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16 March 2005 Edition

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The South Dublin Union and Easter 1916

The following is an extract from Down Dublin Streets by Eamon MacThomáis, which will be relaunched in McDowell's Pub, Inchicore, Dublin 8, on Wednesday 23 March by the Dublin Republican Commemoration Committee. Eamonn's involvement in the Republican Movement spanned four decades, and he also became well known as a writer and broadcaster. He was an endless fount of knowledge about Dublin

Queen Anne of England did not believe that Irishmen were born to be free but that they were born to be paupers. In the Poor Law Act, 1702, her Majesty set aside fields in James's Street, Dublin, where a house and home were to be built for her starving subjects.

The site chosen covered a vast area — almost 60 acres of land stretching from James's Street to Rialto Bridge. This was land where Brian Boru had rested on his way to the Battle of Clontarf on Good Friday, 1014. The same land where Cromwell rested and camped before he set forth to burn and butcher the people of Ireland.

In 1702 the first sod was turned and several years later the city arose — a city of grey grim buildings with iron bars on the windows, stone flags on the floors, crude tables and chairs, soup kitchens and hospitals, morgues and cells, rough whitewashed walls without pictures or trimmings. It was enclosed by high walls and strong gates and here thousands of men, women and children came to live and die.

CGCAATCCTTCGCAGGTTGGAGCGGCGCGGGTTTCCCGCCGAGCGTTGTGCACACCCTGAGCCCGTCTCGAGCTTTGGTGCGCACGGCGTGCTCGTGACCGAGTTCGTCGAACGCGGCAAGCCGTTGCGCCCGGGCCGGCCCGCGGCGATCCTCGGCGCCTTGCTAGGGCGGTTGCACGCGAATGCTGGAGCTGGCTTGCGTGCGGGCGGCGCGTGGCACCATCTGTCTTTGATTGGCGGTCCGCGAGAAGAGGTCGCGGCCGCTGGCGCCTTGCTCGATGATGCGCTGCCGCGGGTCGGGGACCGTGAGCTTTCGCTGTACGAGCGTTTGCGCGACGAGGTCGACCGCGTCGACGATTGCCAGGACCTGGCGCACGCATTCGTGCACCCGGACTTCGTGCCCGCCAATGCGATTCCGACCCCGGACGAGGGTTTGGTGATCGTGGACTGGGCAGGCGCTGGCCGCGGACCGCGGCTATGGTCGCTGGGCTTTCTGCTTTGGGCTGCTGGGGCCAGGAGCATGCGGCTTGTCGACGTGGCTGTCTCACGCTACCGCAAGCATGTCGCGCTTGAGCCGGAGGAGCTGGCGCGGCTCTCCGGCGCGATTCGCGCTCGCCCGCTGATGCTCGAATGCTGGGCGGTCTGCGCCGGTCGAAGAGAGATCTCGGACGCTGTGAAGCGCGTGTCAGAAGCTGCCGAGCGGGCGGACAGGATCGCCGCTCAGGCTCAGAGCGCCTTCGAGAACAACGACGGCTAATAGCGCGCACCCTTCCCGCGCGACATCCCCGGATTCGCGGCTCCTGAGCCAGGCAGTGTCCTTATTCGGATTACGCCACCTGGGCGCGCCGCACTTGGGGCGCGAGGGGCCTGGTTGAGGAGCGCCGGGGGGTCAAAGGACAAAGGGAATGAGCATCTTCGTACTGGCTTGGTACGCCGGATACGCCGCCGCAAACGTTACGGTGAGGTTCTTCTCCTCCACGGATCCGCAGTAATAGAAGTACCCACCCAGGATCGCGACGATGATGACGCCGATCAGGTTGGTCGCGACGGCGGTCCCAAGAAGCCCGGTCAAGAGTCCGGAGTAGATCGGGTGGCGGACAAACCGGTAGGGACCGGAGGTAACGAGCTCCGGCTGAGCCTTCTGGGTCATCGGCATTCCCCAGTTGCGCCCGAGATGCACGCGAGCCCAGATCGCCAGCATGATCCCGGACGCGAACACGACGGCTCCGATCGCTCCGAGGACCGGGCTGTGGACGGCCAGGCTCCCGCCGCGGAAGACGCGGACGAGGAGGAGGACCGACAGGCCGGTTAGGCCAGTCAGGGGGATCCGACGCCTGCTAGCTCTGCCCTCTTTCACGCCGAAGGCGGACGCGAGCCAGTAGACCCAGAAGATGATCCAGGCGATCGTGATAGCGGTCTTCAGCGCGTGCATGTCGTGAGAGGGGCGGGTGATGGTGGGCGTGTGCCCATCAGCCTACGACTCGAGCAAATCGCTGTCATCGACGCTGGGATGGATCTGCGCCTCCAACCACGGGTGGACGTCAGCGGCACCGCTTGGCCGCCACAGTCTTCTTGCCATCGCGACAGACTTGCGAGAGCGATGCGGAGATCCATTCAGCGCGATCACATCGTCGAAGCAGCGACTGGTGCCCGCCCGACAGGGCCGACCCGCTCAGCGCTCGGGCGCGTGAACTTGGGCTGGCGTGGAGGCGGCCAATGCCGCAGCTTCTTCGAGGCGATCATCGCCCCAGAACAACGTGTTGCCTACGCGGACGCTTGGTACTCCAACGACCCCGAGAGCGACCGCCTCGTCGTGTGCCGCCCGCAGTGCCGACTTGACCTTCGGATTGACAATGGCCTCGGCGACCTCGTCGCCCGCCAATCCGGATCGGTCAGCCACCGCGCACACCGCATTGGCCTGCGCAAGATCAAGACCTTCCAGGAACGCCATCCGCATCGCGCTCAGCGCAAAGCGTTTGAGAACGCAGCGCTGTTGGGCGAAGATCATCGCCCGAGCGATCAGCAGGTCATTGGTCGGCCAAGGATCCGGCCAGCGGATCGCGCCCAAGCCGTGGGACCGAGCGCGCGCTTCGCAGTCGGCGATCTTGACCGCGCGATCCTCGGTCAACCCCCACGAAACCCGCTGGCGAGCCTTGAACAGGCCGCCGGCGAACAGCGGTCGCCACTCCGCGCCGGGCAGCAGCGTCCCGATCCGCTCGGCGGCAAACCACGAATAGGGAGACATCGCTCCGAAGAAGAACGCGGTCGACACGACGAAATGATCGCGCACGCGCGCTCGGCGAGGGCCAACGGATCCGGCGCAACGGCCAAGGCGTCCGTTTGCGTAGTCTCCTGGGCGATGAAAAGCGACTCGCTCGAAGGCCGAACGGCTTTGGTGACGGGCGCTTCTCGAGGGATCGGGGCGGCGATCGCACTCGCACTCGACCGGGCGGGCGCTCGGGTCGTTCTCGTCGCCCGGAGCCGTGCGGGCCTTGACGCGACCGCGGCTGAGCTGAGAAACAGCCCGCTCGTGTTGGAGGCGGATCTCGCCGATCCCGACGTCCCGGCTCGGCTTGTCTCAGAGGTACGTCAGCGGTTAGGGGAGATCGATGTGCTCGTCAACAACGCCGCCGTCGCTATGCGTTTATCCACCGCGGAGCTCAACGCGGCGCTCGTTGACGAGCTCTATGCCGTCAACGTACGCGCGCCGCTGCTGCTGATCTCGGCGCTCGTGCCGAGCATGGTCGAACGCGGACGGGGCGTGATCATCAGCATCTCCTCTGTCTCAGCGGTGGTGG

Among those who died there were many who had fought for Ireland, including James Fitzharris ("Skin the Goat"), Fenian and Invincible, who suffered 15 years imprisonment in Kilmainham Jail rather than become an informer and betray his friends. Men and women could be taken from the streets and thrown into the South Dublin Union and there held as prisoners without charge or trial.

In the foundling home within the Union, thousands of infant babies were murdered because Queen Anne had not left enough money to buy food and cots for them. John Boyle O'Reilly often passed by the Union gates and pledged that one day he and his Fenian comrades would end the need for workhouses in Ireland. John was later arrested in a house 100 yards from the Union wall.

Oh, James Connolly, what was in your mind? Men have taken over the Mendicity Institution workhouse and now more men are marching by Rialto, by St James's Gate to take over another workhouse, the South Dublin Union.

The Fourth Battalion assembled at Emerald Square off Cork Street, Dublin. Éamonn Ceannt had expected 1,000 men but only 100 turned up. This failure was again due to MacNeill's countermanding orders.

Ceannt and his second in command, Cathal Brugha, after a short discussion decided to detail their forces.

Ceannt explained the position that the various areas were being held by Volunteers, Irish Citizen Army, Cumann na mBan and Na Fianna Éireann. "The Irish Republic has been proclaimed and here are your orders." The men listened carefully and moments later they were on the way to take up their posts.

A detail by James's Street to the South Dublin Union. A detail by Rialto Gate. A detail to Ardee Street. A detail to Marrowbone Lane. A detail to Roe's Distillery, Mount Brown.

The Angelus bells were ringing as Ceannt and Brugha led their men in by the Rialto Gate of South Dublin Union. The fight was on — telephone wires were cut, barricades erected. Thirty minutes later, the Volunteers were in command of Queen Anne Mansions.